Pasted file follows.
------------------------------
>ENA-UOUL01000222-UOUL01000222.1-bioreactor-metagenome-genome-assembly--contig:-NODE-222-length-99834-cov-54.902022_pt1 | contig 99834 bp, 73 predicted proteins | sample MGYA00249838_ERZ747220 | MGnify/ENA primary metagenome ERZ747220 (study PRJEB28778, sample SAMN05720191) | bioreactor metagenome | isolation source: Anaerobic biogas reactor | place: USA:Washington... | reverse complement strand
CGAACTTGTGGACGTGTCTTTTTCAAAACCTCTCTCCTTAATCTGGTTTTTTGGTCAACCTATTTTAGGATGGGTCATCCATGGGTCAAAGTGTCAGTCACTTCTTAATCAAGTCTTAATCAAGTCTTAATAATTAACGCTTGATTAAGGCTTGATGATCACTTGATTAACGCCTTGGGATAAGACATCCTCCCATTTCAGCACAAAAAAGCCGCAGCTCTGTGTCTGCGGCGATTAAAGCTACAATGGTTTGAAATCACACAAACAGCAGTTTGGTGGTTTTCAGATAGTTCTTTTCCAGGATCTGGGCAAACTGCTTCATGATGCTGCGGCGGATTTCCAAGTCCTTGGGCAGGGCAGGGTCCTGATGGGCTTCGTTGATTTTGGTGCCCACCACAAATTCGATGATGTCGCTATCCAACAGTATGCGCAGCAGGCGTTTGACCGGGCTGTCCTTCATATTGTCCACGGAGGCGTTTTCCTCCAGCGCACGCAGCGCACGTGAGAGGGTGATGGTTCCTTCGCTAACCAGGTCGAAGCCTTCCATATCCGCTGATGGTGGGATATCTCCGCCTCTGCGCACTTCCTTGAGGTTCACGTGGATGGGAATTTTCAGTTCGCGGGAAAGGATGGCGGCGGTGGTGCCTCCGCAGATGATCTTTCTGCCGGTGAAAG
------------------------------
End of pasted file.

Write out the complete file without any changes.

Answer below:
>ENA-UOUL01000222-UOUL01000222.1-bioreactor-metagenome-genome-assembly--contig:-NODE-222-length-99834-cov-54.902022_pt1 | contig 99834 bp, 73 predicted proteins | sample MGYA00249838_ERZ747220 | MGnify/ENA primary metagenome ERZ747220 (study PRJEB28778, sample SAMN05720191) | bioreactor metagenome | isolation source: Anaerobic biogas reactor | place: USA:Washington... | reverse complement strand
CGAACTTGTGGACGTGTCTTTTTCAAAACCTCTCTCCTTAATCTGGTTTTTTGGTCAACCTATTTTAGGATGGGTCATCCATGGGTCAAAGTGTCAGTCACTTCTTAATCAAGTCTTAATCAAGTCTTAATAATTAACGCTTGATTAAGGCTTGATGATCACTTGATTAACGCCTTGGGATAAGACATCCTCCCATTTCAGCACAAAAAAGCCGCAGCTCTGTGTCTGCGGCGATTAAAGCTACAATGGTTTGAAATCACACAAACAGCAGTTTGGTGGTTTTCAGATAGTTCTTTTCCAGGATCTGGGCAAACTGCTTCATGATGCTGCGGCGGATTTCCAAGTCCTTGGGCAGGGCAGGGTCCTGATGGGCTTCGTTGATTTTGGTGCCCACCACAAATTCGATGATGTCGCTATCCAACAGTATGCGCAGCAGGCGTTTGACCGGGCTGTCCTTCATATTGTCCACGGAGGCGTTTTCCTCCAGCGCACGCAGCGCACGTGAGAGGGTGATGGTTCCTTCGCTAACCAGGTCGAAGCCTTCCATATCCGCTGATGGTGGGATATCTCCGCCTCTGCGCACTTCCTTGAGGTTCACGTGGATGGGAATTTTCAGTTCGCGGGAAAGGATGGCGGCGGTGGTGCCTCCGCAGATGATCTTTCTGCCGGTGAAAG